I’m In Love With My Best Friend, But She Doesn’t Feel The Same. What Do I Do To Cope?

I'm In Love With My Best Friend, But She Doesn't Feel The Same. What Do I Do To Cope?

Accepting that your best friend doesn’t feel the same about you is how you take the first steps in coping.

She is not in love with you.

Unfortunately though, this is the most difficult part for most people to accept.

It’s part of human nature to want what we don’t have and cling to it.

It is tough to accept that a best friend doesn’t love us back, given the history we share with her.

But accepting that she isn’t in love with you is an obligatory step in coping.

Holding on to the hope that your best friend is going to come around and fall in love with you too, keeps you from clearing your head and moving forward in life.

The hope you hold onto tricks you into latching onto something she said or did today that sounded like she was coming around.

For instance, she gives you a bunch of compliments one day and you automatically conclude that this must mean she is falling in love with you.

As long as you haven’t accepted that she isn’t in love with you and won’t be, how you interpret the littlest things she says that sound positive becomes a slippery slope.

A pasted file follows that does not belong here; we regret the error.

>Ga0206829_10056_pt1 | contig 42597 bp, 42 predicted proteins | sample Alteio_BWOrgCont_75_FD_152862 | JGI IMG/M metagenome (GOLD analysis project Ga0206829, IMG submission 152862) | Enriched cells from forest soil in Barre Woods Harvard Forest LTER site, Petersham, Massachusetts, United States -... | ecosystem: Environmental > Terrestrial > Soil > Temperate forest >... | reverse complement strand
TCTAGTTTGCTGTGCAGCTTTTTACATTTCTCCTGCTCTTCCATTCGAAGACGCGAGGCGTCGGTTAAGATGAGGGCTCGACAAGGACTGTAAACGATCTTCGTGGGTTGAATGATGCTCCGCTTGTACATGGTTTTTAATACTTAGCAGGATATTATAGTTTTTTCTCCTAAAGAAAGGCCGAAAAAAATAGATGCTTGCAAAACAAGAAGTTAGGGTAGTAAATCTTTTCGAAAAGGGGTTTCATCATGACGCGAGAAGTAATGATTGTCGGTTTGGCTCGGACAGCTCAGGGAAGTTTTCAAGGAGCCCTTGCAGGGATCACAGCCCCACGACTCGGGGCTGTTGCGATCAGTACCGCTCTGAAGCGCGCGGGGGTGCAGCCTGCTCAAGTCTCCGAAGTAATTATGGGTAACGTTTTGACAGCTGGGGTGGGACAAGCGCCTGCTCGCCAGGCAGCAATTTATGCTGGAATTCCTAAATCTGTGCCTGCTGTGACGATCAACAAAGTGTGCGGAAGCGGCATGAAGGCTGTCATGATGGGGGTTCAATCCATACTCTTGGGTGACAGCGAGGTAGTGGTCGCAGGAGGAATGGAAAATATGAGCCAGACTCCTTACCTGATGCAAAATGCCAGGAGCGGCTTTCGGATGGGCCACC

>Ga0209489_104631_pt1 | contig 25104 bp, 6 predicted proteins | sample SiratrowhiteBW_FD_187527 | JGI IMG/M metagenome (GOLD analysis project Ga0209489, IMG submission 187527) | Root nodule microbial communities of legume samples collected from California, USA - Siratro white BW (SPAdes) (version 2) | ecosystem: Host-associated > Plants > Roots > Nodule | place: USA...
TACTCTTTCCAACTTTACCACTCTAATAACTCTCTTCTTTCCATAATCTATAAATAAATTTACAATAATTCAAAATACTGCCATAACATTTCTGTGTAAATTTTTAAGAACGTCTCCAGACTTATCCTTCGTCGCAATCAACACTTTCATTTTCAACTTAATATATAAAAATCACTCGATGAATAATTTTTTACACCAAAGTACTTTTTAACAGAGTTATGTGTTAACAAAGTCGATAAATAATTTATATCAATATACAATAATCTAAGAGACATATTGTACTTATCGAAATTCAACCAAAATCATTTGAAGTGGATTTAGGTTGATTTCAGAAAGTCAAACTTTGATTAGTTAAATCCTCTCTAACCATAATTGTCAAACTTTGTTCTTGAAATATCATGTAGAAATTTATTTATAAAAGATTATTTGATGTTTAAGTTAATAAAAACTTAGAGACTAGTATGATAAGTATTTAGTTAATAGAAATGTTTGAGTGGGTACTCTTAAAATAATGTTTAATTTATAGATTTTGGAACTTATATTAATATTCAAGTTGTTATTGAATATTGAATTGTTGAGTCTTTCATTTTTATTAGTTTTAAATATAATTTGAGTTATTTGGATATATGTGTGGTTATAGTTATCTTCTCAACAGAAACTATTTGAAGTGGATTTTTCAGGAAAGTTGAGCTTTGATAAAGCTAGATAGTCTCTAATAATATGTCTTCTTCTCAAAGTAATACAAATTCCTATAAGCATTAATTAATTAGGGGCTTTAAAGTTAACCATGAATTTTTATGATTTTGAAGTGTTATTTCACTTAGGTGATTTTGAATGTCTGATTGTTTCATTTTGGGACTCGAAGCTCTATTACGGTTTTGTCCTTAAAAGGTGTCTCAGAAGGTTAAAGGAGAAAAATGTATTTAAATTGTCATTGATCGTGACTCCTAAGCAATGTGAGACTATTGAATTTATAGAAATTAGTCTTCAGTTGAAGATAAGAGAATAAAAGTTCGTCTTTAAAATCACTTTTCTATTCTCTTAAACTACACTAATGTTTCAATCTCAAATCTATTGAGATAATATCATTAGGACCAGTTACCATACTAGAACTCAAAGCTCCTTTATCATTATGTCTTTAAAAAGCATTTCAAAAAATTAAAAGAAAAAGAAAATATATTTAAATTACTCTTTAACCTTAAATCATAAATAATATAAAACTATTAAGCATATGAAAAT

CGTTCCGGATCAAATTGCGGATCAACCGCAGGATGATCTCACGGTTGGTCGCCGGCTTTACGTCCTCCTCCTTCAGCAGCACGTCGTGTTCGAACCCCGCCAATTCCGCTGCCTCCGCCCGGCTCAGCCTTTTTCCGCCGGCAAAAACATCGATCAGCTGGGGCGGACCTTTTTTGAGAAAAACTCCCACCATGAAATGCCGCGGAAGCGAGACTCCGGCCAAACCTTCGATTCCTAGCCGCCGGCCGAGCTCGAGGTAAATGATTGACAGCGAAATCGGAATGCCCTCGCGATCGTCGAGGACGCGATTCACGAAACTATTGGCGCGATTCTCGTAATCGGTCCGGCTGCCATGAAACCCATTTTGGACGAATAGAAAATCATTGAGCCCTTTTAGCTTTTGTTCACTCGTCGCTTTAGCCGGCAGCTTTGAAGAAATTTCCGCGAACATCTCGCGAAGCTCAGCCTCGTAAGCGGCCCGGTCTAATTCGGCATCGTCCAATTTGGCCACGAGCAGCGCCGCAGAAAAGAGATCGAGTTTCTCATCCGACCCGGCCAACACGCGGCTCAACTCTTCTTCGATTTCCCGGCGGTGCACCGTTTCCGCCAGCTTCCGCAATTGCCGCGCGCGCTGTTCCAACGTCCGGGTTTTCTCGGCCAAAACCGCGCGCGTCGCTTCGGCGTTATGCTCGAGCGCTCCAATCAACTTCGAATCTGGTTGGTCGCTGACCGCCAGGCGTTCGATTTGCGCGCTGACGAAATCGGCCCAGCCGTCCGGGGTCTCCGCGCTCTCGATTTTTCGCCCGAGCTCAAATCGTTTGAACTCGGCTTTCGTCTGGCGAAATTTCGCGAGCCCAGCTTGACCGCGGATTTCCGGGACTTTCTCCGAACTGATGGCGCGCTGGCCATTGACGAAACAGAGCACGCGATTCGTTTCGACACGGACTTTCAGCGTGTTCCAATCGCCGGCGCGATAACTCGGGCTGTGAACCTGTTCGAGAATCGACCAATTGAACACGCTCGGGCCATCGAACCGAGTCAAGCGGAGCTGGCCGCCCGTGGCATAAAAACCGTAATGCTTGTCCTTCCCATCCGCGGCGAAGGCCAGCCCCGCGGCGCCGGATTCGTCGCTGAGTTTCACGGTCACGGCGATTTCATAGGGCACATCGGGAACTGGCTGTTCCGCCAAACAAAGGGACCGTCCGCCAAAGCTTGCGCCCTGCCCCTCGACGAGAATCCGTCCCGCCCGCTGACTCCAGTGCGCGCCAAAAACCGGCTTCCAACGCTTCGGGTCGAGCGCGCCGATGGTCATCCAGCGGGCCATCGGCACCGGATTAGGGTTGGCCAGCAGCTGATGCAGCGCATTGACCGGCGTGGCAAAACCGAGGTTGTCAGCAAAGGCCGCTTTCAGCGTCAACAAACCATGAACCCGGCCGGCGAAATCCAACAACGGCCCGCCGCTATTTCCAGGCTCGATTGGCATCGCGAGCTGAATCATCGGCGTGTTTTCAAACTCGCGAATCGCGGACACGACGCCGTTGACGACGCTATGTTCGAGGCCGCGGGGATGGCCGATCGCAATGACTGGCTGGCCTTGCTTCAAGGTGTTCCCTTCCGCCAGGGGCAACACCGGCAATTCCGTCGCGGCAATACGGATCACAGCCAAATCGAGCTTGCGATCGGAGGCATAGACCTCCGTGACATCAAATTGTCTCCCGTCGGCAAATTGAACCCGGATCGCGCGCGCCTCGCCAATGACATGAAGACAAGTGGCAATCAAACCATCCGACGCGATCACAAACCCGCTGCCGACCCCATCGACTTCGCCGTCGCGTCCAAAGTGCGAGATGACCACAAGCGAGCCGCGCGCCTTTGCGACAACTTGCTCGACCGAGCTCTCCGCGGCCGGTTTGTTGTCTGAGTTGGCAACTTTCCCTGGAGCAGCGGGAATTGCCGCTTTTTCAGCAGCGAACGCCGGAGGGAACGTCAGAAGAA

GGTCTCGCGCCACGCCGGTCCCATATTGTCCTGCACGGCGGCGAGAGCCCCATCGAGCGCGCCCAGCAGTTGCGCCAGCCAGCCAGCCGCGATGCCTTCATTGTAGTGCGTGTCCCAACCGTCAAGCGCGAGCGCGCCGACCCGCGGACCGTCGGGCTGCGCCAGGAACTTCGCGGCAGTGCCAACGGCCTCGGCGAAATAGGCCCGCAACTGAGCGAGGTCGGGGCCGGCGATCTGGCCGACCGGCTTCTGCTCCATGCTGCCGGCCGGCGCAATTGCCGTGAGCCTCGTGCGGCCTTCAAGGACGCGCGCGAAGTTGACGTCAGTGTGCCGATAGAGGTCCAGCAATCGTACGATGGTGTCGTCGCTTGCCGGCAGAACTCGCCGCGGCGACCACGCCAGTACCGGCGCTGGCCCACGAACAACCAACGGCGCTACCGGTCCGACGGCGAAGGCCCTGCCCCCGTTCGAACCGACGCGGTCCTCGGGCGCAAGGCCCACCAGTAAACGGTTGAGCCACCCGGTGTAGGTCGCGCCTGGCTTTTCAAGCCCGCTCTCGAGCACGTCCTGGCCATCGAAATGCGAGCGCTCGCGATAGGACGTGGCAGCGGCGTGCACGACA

Receiving unusually kind or excessively complimentary words from her one day has nothing to do with her falling in love with you.

This is your desperation speaking.

Accept that there isn’t any hope for her falling in love with you and you are ready to take the next step in coping.

This is where you challenge yourself to grow as a person by creating a mission.

These are in the form of taking up new hobbies and challenges.

Choose something you are passionate or curious about and go for it.

The idea is to create different missions.

What are your missions?

Do you want to gain muscle, make new friends, learn how to play a musical instrument, travel somewhere in the world, speak a new language, etc.

These activities facilitate growth in a person through knowledge, physicality and social relationships.

A new mission that you are mentally and physically invested in, uses up a good chunk of your mental energy.

When your mental energy is constantly focusing on achieving that mission, thoughts of your best friend greatly diminish.

A mind and body that is preoccupied with missions, is a mind and body that copes with unrequited love.

Eventually, as time goes on you have developed so much love for what you are doing in your daily to weekly challenges that it usurps the romantic love you have for your best friend.


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